I want to say I understand the English translation of the title, but I’m still turning that one to try and put it in context. I suspect it is a miss-reference due to translation. It reads as a musical cue (which works, but not particularly great) rather than as, perhaps, a countdown for a picture, which is more on point in many ways. I’m just going to have to keep mulling that for now and talk to a few friends from the island to see what more I can glean.

Sadly, the transfer of the film is really pretty crude. Even for a 1999 release the encoding is very poor. However, despite that distraction, I found myself drawn into the story and engaged with the characters and their lives; eventually, even looking at my own. You have to set aside a good chunk of an evening to watch Yi Yi, but I do recommend it if you can accept its deliberate pace and quiet sensibility.

Yi Yi

Man in an Orange Shirt

[3 stars]

Man in an Orange Shirt manages to be something different than your standard coming out story. First, it spans two time periods (1940s/50s and the present), following a family line. Second, it looks beyond just the personal turmoil of the men involved.

Director Michael Samuels had some advantage tackling this kind of story having previously delivered Any Human Heart, which also spanned decades and characters. But the surprise for me here was was Patrick Gale’s script. He managed the subtleties and range of characters so well even though this was his first major script. While it feels like a standard tale at first, it takes some rather interesting turns by the end to pull everything together. It is at once romantic and bluntly honest and cruel, though it ultimately is a tale of coming to terms rather than a tragedy.

The cast has a lot to do with the success of the 2-part drama. Joanna Vanderham (What Maisie Knew), James McArdle (The Worricker Trilogy), and Oliver Jackson-Cohen (Emerald City), from the WWII era are a wonderful collection of contradictory desires and beliefs. In the present, Vanessa Redgrave (Foxcatcher), Julian Morris (Pretty Little Liars), and David Gyasi (Containment) capture current times without losing the thread to the past.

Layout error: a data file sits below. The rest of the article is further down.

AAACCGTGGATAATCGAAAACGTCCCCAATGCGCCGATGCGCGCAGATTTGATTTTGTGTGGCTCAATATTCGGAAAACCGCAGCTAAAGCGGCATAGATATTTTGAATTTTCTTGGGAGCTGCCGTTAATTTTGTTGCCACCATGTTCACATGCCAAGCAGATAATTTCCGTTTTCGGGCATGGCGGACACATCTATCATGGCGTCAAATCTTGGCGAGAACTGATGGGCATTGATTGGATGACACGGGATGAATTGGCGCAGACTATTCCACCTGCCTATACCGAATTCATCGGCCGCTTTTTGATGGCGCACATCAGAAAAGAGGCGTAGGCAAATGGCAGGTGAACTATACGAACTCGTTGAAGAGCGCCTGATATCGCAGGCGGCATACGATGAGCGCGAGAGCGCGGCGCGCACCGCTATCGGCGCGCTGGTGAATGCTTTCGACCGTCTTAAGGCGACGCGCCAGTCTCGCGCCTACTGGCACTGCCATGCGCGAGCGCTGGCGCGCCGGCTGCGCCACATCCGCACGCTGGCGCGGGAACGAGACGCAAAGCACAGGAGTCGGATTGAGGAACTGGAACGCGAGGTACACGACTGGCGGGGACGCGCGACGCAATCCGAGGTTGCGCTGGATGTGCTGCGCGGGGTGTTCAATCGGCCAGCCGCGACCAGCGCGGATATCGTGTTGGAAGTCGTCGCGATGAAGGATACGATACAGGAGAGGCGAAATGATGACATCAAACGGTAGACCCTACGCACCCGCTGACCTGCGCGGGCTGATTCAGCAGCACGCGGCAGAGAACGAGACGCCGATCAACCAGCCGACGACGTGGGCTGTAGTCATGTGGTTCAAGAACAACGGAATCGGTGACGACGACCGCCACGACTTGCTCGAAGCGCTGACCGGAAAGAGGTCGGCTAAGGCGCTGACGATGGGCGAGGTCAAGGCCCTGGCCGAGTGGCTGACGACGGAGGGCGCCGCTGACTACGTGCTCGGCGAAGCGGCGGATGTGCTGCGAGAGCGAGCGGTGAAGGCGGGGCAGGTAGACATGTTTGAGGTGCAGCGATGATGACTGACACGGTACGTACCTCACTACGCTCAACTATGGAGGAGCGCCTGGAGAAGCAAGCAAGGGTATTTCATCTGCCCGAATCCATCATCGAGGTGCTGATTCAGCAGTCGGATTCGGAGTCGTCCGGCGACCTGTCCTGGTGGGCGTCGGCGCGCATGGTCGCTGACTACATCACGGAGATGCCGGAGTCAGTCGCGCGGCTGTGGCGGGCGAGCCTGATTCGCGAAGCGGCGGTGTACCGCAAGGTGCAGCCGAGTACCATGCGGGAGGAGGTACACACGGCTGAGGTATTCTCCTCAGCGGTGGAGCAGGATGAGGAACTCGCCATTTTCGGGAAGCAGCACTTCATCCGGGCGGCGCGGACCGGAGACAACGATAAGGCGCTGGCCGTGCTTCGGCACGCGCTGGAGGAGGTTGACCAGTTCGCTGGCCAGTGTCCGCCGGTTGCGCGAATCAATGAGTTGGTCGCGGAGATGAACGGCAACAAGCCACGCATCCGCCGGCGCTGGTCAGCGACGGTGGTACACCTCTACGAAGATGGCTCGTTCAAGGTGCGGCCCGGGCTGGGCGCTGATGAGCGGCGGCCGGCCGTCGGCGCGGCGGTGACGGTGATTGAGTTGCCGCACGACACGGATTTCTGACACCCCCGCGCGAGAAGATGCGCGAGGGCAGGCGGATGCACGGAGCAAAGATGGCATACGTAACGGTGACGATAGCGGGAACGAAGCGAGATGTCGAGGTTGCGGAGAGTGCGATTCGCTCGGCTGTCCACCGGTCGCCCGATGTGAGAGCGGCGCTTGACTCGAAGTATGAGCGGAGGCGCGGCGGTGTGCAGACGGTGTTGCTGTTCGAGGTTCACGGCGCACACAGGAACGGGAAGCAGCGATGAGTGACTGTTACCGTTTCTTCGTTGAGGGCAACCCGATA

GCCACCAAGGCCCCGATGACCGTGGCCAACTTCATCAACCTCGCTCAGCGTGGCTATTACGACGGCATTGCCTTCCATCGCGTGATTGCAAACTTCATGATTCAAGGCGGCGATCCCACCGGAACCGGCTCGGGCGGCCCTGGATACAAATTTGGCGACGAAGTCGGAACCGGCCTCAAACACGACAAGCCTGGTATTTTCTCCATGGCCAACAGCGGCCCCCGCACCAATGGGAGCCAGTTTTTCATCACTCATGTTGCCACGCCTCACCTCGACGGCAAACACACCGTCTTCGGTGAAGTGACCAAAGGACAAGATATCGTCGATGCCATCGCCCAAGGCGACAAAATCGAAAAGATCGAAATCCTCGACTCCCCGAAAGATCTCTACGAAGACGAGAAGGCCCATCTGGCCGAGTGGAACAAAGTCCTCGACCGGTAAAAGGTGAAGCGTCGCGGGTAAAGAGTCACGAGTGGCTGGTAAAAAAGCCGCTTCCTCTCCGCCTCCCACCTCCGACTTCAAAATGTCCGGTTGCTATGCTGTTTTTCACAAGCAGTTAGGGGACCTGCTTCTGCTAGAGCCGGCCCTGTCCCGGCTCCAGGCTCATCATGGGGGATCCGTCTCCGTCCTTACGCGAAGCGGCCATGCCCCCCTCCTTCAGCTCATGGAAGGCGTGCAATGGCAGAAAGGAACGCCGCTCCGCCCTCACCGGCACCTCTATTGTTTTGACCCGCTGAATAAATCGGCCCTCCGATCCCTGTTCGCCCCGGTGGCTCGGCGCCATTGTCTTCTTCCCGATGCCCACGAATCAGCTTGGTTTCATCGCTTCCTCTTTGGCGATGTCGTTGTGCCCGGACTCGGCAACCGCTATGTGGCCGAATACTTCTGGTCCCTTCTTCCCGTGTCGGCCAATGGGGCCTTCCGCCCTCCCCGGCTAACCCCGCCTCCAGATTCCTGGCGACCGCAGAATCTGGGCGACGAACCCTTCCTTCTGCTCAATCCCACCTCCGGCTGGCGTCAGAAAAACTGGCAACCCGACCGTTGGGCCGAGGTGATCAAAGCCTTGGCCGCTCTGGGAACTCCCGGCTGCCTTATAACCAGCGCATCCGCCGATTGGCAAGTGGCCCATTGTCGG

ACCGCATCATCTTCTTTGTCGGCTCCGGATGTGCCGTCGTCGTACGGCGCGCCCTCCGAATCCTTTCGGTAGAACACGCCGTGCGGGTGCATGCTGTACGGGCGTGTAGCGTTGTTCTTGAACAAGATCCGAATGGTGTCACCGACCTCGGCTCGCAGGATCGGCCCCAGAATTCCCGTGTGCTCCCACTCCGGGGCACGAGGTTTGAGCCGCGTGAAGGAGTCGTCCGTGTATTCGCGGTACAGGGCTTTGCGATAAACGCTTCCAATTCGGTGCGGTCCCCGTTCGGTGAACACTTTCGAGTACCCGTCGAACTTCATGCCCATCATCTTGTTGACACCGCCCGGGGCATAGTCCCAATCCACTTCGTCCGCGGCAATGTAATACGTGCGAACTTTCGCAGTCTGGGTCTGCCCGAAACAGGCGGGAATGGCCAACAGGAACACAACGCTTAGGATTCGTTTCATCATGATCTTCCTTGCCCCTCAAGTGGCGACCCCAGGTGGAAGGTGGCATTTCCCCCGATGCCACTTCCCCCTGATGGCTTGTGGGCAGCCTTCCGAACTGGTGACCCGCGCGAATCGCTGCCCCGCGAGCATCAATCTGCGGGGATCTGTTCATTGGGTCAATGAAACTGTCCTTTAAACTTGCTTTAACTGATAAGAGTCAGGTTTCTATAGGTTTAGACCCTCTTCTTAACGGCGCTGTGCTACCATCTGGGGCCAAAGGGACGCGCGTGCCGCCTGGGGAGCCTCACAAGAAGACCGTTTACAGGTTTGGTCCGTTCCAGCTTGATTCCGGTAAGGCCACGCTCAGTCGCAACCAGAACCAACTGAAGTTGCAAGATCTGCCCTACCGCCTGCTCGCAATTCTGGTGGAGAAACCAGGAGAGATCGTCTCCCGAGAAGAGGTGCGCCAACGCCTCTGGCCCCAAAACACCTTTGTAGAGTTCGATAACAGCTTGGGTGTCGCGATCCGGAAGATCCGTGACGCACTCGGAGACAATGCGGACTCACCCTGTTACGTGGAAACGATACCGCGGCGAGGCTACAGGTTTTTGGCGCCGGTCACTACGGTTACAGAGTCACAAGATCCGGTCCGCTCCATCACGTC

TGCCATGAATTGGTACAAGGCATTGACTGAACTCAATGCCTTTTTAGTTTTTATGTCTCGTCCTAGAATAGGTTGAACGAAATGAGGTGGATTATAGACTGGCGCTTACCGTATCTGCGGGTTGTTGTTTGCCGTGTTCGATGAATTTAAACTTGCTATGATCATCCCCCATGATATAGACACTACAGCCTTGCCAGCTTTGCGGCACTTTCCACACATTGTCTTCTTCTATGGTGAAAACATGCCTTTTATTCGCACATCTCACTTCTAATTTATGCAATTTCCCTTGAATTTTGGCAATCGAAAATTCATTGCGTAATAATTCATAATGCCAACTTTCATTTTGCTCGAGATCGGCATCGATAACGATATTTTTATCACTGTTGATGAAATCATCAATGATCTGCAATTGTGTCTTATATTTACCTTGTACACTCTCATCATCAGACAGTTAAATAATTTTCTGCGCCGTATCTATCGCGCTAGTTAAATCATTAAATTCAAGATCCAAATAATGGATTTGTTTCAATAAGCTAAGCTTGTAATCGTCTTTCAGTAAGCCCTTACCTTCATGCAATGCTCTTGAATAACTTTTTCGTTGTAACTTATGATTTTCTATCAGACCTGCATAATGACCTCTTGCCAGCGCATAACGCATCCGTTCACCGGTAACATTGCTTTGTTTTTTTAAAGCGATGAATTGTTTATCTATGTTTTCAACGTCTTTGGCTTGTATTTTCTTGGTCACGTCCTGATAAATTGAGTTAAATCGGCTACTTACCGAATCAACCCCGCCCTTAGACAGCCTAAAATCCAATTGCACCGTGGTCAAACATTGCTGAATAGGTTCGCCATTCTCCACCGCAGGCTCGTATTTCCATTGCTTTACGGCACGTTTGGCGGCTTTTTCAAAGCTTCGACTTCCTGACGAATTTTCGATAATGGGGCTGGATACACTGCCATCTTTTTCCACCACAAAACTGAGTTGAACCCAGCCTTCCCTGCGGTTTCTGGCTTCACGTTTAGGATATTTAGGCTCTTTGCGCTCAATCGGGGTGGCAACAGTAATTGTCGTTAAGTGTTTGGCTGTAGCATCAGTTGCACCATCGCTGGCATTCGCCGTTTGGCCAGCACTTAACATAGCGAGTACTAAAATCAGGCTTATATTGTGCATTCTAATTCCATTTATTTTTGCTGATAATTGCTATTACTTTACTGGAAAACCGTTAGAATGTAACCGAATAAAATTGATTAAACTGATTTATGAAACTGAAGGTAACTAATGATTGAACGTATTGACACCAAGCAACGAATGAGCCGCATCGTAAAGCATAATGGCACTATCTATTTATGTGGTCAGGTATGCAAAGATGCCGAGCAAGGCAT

There are also a few nice, smaller roles with Frances de la Tour (The Lady in the Van), Julian Sands (Extraordinary Tales), and Adrian Schiller (The Danish Girl). 

There are many stories about being closeted and accepting who you are. This isn’t limited to the LBGTQ experience, but that is the primary focus of stories of this sort. Man in an Orange Shirt opens itself to a broad range of emotional issues to bring you something more and different in the genre without losing its emotional impact.

Man in an Orange Shirt: The Complete Series [DVD]

The Hippopotamus

[4 stars]

A delightfully weird, wonderful, and often unpredictable comedy cum drawing room mystery. Based on a Stephen Fry (Love & Friendship) novel, you can be sure it is irreverent and witty with a keen social eye and few boundaries. It attacks art, society, family, and religion with equal and unapologetic measure, but with an oddly optimistic sensibility to the human condition. Oh, and it’s funny. Very funny.

Roger Allam (The Lady in the Van), in a send-up of Fry’s own persona, leads the story as the critical observer and assigned debunker of certain “events.” He carries the broad comedy and erudite demeanor beautifully.

Along with Allam are a host of players. Of note are Emily Berrington (Humans), Fiona Shaw (Emerald City), Tim McInnerny (Eddie the Eagle),  and Tommy Knight (Sarah Jane Adventures). They are far from alone, but they were the stand-outs for me. 

The dialogue is delightful, the satire sharp, and the humanity, ultimately, bruised, vulnerable, and triumphant in its way. It is definitely dark comedy, but with a beating heart. You’ll know early on if it is a movie for you, so you don’t have much to lose by giving it 10 minutes to convince you. I had a great time with it and look forward to watching it again as I’m sure I missed some great exchanges because I was still laughing at others.

As a side note, there is a serious sort of critical overtone to the tale, despite all the amusement. It is indicated in the title (from a TS Eliot poem), a reference made clear in the opening, but still required some look-up to fully appreciate. With or without that additional layer, the movie is far from vague and the result very entertaining.

The Hippopotamus

The Loch, Dark and Fearless

This is a collection of three new series from the UK. All three are rather intense, but all boast strong female leads and nicely complex mysteries.